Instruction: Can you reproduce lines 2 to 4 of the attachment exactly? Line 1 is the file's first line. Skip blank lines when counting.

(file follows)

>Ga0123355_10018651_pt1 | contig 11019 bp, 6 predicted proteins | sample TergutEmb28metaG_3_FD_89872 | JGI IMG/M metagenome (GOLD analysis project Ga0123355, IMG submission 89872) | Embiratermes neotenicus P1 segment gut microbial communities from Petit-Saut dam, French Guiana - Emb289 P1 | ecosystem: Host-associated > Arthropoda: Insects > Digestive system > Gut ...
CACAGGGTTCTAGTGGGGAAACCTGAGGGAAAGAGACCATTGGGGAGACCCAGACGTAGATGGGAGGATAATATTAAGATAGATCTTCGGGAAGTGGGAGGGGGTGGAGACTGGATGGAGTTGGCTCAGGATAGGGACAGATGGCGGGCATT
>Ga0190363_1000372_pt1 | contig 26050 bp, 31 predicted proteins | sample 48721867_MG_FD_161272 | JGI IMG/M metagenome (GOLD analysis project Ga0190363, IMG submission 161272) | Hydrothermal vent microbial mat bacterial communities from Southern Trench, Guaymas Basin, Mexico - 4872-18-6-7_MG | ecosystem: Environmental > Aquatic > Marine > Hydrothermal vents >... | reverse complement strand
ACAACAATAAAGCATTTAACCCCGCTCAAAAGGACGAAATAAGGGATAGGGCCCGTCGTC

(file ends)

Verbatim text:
CACAGGGTTCTAGTGGGGAAACCTGAGGGAAAGAGACCATTGGGGAGACCCAGACGTAGATGGGAGGATAATATTAAGATAGATCTTCGGGAAGTGGGAGGGGGTGGAGACTGGATGGAGTTGGCTCAGGATAGGGACAGATGGCGGGCATT
>Ga0190363_1000372_pt1 | contig 26050 bp, 31 predicted proteins | sample 48721867_MG_FD_161272 | JGI IMG/M metagenome (GOLD analysis project Ga0190363, IMG submission 161272) | Hydrothermal vent microbial mat bacterial communities from Southern Trench, Guaymas Basin, Mexico - 4872-18-6-7_MG | ecosystem: Environmental > Aquatic > Marine > Hydrothermal vents >... | reverse complement strand
ACAACAATAAAGCATTTAACCCCGCTCAAAAGGACGAAATAAGGGATAGGGCCCGTCGTC